What is the brand name for chloral hydrate?
Noctec (Chloral Hydrate): Uses, Dosage, Side Effects, Interactions, Warning.
Can you buy chloral hydrate?
There are no FDA-approved drug products that contain chloral hydrate. As mentioned above, the firms commercially manufacturing and distributing drug products containing chloral hydrate without FDA-approval voluntarily removed their products from the market in 2012.
How fast does chloral hydrate work?
The gastro-intestinal tract rapidly absorbs chloral hydrate after oral or rectal use. The sedative and hypnotic effects appear in 20 to 60 minutes.
Is chloral hydrate still used?
First developed in 1832, chloral hydrate is the oldest sleep medication still in use today. Other medical uses of the drug are to induce sleep before surgery and to treat post-surgical pain. Chloral hydrate has also been used for the treatment of alcohol withdrawal symptoms.
Is chloral hydrate a painkiller?
Chloral hydrate is for short-term use as a sedative or sleep medicine. It is sometimes given before a surgery to help you relax. Chloral hydrate may also be used to treat alcohol withdrawal symptoms, or to relieve anxiety caused by withdrawal from certain drugs such as barbiturates or narcotic medicine.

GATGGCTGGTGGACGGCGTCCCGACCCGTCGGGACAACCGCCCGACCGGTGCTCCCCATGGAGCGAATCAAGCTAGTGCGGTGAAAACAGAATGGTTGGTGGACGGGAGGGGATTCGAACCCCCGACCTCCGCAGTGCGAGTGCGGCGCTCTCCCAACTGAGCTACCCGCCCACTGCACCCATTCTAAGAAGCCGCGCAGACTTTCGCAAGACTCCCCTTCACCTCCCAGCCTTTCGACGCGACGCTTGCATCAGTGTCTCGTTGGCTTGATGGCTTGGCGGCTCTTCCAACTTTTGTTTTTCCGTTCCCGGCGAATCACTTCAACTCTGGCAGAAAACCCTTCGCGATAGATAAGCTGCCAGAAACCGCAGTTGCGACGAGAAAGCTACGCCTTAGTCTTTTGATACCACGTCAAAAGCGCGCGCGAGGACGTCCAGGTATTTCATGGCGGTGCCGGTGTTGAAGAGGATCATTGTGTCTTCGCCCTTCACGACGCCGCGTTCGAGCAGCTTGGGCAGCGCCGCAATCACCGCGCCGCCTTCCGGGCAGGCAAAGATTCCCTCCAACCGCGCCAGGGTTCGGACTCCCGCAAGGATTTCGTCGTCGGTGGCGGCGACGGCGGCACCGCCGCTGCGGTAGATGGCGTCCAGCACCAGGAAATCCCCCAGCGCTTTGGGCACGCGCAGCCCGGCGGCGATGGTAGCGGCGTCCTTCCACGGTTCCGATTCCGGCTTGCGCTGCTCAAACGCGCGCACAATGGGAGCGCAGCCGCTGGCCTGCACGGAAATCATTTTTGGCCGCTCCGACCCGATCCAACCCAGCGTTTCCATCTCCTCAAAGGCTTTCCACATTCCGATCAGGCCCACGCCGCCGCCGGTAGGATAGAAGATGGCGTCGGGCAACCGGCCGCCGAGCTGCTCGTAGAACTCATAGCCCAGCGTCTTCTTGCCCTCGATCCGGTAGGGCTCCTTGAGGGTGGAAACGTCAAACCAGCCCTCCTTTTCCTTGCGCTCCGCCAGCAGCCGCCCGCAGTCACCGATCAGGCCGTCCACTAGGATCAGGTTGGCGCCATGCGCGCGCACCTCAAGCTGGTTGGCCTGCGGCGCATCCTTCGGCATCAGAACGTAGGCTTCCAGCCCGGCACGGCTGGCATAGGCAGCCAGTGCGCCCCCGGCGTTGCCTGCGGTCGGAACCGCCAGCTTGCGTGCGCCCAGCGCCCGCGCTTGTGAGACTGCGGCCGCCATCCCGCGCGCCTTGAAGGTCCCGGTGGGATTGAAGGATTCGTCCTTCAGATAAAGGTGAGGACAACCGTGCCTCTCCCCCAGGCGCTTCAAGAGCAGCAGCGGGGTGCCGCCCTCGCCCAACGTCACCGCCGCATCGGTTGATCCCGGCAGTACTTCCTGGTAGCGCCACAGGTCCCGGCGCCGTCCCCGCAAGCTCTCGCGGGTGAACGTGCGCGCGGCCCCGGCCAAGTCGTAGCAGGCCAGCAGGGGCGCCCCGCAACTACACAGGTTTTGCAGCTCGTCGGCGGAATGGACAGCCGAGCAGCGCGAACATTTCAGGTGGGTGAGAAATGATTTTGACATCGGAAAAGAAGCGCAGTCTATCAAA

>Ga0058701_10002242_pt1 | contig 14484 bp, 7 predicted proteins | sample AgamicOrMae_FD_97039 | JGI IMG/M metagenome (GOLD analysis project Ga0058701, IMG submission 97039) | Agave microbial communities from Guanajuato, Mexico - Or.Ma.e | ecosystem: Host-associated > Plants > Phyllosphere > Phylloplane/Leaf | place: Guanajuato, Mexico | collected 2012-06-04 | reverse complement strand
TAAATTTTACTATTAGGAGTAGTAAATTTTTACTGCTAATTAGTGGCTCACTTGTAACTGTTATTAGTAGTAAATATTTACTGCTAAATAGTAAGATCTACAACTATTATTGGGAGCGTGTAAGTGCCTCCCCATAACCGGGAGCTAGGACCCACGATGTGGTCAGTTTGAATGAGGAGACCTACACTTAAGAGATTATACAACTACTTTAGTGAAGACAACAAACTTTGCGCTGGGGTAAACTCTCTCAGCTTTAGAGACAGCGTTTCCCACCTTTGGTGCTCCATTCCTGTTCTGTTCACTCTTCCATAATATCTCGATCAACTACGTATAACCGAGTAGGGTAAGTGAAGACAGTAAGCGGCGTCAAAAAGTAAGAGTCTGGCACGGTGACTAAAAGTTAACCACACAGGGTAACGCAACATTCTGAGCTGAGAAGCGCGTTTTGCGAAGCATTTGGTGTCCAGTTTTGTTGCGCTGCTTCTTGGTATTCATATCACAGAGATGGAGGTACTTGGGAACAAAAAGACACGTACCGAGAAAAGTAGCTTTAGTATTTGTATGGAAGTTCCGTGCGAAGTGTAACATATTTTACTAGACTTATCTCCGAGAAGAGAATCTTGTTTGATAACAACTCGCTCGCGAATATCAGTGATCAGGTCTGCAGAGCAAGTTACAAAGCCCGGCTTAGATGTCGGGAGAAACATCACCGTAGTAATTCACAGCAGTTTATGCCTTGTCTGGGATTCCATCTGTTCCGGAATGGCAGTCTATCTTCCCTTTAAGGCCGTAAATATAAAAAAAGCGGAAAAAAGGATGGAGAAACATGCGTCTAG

Which agent is used in place of chloral hydrate?
Results demonstrated that the new clearing agent Visikol can be effectively used as a replacement of chloral hydrate in botanical microscopy. Visikol can thus be used for clearing herbal products for quality assessment and yielding high-quality images.
Is chloral hydrate legal?
Legal status In the United States, chloral hydrate is a schedule IV controlled substance and requires a physician’s prescription. Its properties have sometimes led to its use as a date rape drug.
When was chloral hydrate discontinued?
In 2012, commercially available chloral hydrate products were discontinued and taken off the market. However, some ambulatory and hospital pharmacies are compounding an oral suspension of chloral hydrate for pediatric sedation in both inpatient and outpatient settings.